We will launch a campaign this year to let everybody know that there is “Always a Spot” to park in Ocean City. We will let people know where to park and how many spots are available. We also plan to invest in technology to let people know in real time how many spaces are available in the municipal surface lots.   

We will continue to work toward completing the new terminal building at the Ocean City Municipal Airport. I want to again thank Leon Grisbaum for his generous donation toward this facility.

We’re also working with the county on plans for a new Bayside Center. The improved facility will serve as a hub for educational and bayfront activities. 

A big part of our success is our focus on public safety. Our police and fire departments are second to none, and they face additional challenges with each passing year.

Part of our efforts to maintain public safety included the addition of police officers, firefighters/EMTs and Public Works employees. While some other towns have eliminated seasonal police officers altogether because they can’t attract candidates, our seasonal force is one of the biggest in the state and helps us keep our town family-friendly. Our Fire Department just achieved a Class 1 ISO rating shared by only two other departments in the entire state. I believe we need to keep public safety as a top priority, but we need dedicated employees to make it happen.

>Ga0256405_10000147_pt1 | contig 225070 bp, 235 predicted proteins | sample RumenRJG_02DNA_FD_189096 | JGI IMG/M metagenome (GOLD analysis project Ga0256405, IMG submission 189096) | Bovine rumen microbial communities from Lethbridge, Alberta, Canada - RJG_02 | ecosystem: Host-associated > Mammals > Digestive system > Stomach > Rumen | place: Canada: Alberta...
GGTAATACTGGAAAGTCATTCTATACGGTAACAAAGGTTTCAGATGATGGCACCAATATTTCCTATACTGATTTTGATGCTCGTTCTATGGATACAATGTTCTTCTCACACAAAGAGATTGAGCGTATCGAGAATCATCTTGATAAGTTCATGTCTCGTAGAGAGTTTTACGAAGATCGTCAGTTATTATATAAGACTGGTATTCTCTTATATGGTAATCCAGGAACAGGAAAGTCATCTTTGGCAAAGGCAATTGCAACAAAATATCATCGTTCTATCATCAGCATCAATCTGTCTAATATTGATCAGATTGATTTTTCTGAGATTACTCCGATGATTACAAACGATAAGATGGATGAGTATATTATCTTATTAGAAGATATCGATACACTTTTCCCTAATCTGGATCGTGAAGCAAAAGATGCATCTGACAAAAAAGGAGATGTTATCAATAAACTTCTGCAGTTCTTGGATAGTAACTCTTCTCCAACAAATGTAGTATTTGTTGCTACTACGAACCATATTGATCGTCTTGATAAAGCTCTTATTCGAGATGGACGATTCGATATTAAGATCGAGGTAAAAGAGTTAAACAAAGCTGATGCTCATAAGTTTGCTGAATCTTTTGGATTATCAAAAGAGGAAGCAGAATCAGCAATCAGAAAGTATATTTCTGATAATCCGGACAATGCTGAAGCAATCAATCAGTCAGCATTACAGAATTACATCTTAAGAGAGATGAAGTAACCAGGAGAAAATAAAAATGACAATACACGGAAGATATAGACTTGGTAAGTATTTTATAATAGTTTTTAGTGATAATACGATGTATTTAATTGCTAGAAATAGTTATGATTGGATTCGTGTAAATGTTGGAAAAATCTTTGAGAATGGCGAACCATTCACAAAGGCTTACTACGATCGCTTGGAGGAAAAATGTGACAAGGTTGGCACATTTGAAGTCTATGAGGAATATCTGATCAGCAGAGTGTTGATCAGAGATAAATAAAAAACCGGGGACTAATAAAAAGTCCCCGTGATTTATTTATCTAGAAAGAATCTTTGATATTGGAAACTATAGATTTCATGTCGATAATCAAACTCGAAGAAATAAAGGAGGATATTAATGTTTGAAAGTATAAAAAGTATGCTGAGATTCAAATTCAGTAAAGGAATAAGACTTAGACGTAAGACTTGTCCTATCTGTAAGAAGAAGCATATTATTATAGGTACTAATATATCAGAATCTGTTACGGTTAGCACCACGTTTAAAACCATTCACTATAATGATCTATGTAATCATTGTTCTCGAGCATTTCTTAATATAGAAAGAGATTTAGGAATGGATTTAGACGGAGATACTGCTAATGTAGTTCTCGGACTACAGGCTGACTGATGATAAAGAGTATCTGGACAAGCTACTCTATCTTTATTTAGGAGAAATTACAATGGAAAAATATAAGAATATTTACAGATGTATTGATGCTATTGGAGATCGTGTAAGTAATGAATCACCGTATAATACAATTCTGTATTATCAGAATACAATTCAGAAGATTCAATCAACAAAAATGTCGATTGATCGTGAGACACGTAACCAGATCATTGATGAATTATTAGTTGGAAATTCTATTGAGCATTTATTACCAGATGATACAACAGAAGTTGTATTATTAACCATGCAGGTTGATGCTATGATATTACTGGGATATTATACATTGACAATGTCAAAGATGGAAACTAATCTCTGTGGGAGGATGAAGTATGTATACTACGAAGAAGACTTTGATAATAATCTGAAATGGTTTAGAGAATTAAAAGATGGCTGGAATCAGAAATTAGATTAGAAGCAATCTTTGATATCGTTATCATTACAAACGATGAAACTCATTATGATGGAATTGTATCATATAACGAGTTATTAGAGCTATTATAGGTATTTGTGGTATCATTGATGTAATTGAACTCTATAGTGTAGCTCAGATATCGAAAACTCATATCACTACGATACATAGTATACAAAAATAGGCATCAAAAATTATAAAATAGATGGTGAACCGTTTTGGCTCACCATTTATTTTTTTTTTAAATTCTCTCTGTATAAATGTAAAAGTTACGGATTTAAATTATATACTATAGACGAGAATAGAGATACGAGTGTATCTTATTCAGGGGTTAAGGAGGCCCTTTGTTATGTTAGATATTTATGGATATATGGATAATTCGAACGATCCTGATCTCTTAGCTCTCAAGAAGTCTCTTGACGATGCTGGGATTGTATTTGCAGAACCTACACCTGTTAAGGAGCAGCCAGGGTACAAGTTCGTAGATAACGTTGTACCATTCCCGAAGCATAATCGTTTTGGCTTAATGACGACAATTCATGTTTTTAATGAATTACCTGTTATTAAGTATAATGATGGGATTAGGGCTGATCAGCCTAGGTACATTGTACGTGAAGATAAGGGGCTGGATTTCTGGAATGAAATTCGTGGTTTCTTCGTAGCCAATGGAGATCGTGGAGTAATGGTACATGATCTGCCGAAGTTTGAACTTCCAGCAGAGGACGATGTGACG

We signed new agreements this year with all of the unions representing city team members. The contracts were fair to the city team and responsible to taxpayers. The salary increases reflect the inflation we’ve seen over the past few years. They are one of the biggest factors in this year’s proposed budget and they include new employees in Public Works, Police Dispatch and Social Services.

In a moment, Finance Director Frank Donato will pass along a draft budget that anticipates a tax rate increase of 3.7 cents. 

Insurance costs are up by $1.2 million. Pensions are up. Utility costs are up. Trash and recycling is up. We face the same increases that everybody else does.

Gains in ratables and revenues will help. Our fund balance increased this year, and we’ll be able to use a good portion of that to offset taxes. With the price increase in beach tags, revenues came in at a record $6 million, so we can budget more for next year.  But these revenue increases are not enough to balance out the increased costs – not without major cuts to the services and amenities that Ocean City residents have come to expect.